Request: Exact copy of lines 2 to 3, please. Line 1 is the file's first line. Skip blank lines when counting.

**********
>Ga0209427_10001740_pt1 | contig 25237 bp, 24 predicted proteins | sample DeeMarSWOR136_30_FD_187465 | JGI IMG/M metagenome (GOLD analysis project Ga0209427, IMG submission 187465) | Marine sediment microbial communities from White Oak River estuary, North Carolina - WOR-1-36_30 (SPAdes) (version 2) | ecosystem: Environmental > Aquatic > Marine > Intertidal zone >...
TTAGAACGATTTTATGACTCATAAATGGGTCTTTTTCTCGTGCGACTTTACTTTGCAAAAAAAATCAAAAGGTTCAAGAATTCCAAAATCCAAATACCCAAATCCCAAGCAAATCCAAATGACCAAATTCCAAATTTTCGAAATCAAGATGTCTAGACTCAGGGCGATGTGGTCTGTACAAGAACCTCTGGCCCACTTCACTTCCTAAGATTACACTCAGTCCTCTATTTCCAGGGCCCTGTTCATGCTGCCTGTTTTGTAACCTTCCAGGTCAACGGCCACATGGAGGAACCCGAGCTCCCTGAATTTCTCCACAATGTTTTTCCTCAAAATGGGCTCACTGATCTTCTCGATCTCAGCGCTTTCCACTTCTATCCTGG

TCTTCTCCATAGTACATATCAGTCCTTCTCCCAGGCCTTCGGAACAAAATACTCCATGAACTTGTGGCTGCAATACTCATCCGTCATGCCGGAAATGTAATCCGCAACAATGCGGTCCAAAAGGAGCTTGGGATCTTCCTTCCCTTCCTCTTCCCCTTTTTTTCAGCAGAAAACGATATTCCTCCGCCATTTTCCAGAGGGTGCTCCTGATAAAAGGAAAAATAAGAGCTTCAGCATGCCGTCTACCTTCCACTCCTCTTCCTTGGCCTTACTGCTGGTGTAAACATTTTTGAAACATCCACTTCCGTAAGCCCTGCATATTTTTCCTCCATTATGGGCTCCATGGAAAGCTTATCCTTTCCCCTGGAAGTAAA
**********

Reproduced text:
TTAGAACGATTTTATGACTCATAAATGGGTCTTTTTCTCGTGCGACTTTACTTTGCAAAAAAAATCAAAAGGTTCAAGAATTCCAAAATCCAAATACCCAAATCCCAAGCAAATCCAAATGACCAAATTCCAAATTTTCGAAATCAAGATGTCTAGACTCAGGGCGATGTGGTCTGTACAAGAACCTCTGGCCCACTTCACTTCCTAAGATTACACTCAGTCCTCTATTTCCAGGGCCCTGTTCATGCTGCCTGTTTTGTAACCTTCCAGGTCAACGGCCACATGGAGGAACCCGAGCTCCCTGAATTTCTCCACAATGTTTTTCCTCAAAATGGGCTCACTGATCTTCTCGATCTCAGCGCTTTCCACTTCTATCCTGG

TCTTCTCCATAGTACATATCAGTCCTTCTCCCAGGCCTTCGGAACAAAATACTCCATGAACTTGTGGCTGCAATACTCATCCGTCATGCCGGAAATGTAATCCGCAACAATGCGGTCCAAAAGGAGCTTGGGATCTTCCTTCCCTTCCTCTTCCCCTTTTTTTCAGCAGAAAACGATATTCCTCCGCCATTTTCCAGAGGGTGCTCCTGATAAAAGGAAAAATAAGAGCTTCAGCATGCCGTCTACCTTCCACTCCTCTTCCTTGGCCTTACTGCTGGTGTAAACATTTTTGAAACATCCACTTCCGTAAGCCCTGCATATTTTTCCTCCATTATGGGCTCCATGGAAAGCTTATCCTTTCCCCTGGAAGTAAA